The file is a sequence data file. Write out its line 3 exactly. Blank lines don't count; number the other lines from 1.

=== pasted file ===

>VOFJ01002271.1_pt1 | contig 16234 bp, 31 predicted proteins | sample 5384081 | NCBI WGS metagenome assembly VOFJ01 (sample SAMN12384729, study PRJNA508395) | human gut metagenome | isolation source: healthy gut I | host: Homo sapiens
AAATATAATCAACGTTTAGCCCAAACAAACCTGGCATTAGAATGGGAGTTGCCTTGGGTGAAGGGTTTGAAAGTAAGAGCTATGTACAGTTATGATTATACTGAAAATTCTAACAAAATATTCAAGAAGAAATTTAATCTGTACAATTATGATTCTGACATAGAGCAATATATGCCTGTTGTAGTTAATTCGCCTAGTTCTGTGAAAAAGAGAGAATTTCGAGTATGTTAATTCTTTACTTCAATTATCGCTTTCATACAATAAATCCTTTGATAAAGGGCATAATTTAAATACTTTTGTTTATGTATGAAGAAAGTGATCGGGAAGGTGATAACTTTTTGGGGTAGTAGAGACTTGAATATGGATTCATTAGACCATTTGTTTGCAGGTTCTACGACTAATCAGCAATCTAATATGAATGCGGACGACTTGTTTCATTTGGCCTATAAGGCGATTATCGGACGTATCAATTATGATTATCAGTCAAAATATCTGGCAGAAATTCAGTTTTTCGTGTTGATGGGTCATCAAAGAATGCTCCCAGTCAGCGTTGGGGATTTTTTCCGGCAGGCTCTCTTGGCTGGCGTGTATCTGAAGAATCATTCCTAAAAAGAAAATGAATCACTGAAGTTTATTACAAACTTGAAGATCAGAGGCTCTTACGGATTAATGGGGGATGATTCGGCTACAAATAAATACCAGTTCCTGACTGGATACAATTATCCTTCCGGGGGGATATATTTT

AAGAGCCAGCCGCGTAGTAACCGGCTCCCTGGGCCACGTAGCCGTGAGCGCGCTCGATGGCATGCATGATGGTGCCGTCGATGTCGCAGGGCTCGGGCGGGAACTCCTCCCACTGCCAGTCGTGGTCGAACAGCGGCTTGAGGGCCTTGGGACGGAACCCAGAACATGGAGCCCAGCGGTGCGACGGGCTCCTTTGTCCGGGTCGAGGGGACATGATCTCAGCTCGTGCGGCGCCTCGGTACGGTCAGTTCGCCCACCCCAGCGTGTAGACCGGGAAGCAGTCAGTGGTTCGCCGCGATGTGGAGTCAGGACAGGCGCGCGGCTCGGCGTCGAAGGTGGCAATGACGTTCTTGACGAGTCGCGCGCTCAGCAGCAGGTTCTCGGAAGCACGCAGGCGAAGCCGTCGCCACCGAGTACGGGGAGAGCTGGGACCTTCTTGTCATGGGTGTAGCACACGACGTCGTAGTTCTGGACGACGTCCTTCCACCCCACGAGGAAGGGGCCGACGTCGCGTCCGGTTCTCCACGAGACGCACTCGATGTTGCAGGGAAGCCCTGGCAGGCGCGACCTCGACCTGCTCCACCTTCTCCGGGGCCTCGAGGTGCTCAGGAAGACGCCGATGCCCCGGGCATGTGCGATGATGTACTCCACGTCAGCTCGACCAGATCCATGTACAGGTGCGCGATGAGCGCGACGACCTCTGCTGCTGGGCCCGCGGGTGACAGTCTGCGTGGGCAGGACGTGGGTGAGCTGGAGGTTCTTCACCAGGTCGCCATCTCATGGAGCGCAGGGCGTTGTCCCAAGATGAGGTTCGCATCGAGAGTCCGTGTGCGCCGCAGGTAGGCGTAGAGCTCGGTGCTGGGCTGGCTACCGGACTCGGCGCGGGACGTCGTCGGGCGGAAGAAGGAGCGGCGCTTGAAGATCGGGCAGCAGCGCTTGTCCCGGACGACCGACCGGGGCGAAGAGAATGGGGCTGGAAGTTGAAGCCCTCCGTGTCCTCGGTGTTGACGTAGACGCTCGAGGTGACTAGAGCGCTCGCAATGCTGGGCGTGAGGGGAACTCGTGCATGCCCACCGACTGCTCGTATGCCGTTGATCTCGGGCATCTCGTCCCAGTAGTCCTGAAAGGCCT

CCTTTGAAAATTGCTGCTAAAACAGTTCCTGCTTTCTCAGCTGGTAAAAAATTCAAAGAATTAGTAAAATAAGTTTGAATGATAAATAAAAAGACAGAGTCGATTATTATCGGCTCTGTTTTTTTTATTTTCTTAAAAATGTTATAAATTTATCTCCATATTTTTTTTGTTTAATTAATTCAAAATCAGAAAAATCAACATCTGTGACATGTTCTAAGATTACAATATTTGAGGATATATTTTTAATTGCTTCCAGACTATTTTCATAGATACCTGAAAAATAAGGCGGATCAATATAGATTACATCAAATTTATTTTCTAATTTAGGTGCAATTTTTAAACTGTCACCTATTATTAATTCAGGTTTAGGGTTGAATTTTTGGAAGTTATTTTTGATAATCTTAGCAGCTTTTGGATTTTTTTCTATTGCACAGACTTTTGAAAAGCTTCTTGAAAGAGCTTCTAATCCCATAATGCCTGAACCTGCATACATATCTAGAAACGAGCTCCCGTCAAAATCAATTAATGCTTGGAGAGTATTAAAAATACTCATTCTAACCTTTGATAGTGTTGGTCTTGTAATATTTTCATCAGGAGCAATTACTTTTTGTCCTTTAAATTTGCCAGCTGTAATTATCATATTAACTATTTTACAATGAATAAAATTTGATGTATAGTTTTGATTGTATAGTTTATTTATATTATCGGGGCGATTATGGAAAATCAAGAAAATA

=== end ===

AAGAGCCAGCCGCGTAGTAACCGGCTCCCTGGGCCACGTAGCCGTGAGCGCGCTCGATGGCATGCATGATGGTGCCGTCGATGTCGCAGGGCTCGGGCGGGAACTCCTCCCACTGCCAGTCGTGGTCGAACAGCGGCTTGAGGGCCTTGGGACGGAACCCAGAACATGGAGCCCAGCGGTGCGACGGGCTCCTTTGTCCGGGTCGAGGGGACATGATCTCAGCTCGTGCGGCGCCTCGGTACGGTCAGTTCGCCCACCCCAGCGTGTAGACCGGGAAGCAGTCAGTGGTTCGCCGCGATGTGGAGTCAGGACAGGCGCGCGGCTCGGCGTCGAAGGTGGCAATGACGTTCTTGACGAGTCGCGCGCTCAGCAGCAGGTTCTCGGAAGCACGCAGGCGAAGCCGTCGCCACCGAGTACGGGGAGAGCTGGGACCTTCTTGTCATGGGTGTAGCACACGACGTCGTAGTTCTGGACGACGTCCTTCCACCCCACGAGGAAGGGGCCGACGTCGCGTCCGGTTCTCCACGAGACGCACTCGATGTTGCAGGGAAGCCCTGGCAGGCGCGACCTCGACCTGCTCCACCTTCTCCGGGGCCTCGAGGTGCTCAGGAAGACGCCGATGCCCCGGGCATGTGCGATGATGTACTCCACGTCAGCTCGACCAGATCCATGTACAGGTGCGCGATGAGCGCGACGACCTCTGCTGCTGGGCCCGCGGGTGACAGTCTGCGTGGGCAGGACGTGGGTGAGCTGGAGGTTCTTCACCAGGTCGCCATCTCATGGAGCGCAGGGCGTTGTCCCAAGATGAGGTTCGCATCGAGAGTCCGTGTGCGCCGCAGGTAGGCGTAGAGCTCGGTGCTGGGCTGGCTACCGGACTCGGCGCGGGACGTCGTCGGGCGGAAGAAGGAGCGGCGCTTGAAGATCGGGCAGCAGCGCTTGTCCCGGACGACCGACCGGGGCGAAGAGAATGGGGCTGGAAGTTGAAGCCCTCCGTGTCCTCGGTGTTGACGTAGACGCTCGAGGTGACTAGAGCGCTCGCAATGCTGGGCGTGAGGGGAACTCGTGCATGCCCACCGACTGCTCGTATGCCGTTGATCTCGGGCATCTCGTCCCAGTAGTCCTGAAAGGCCT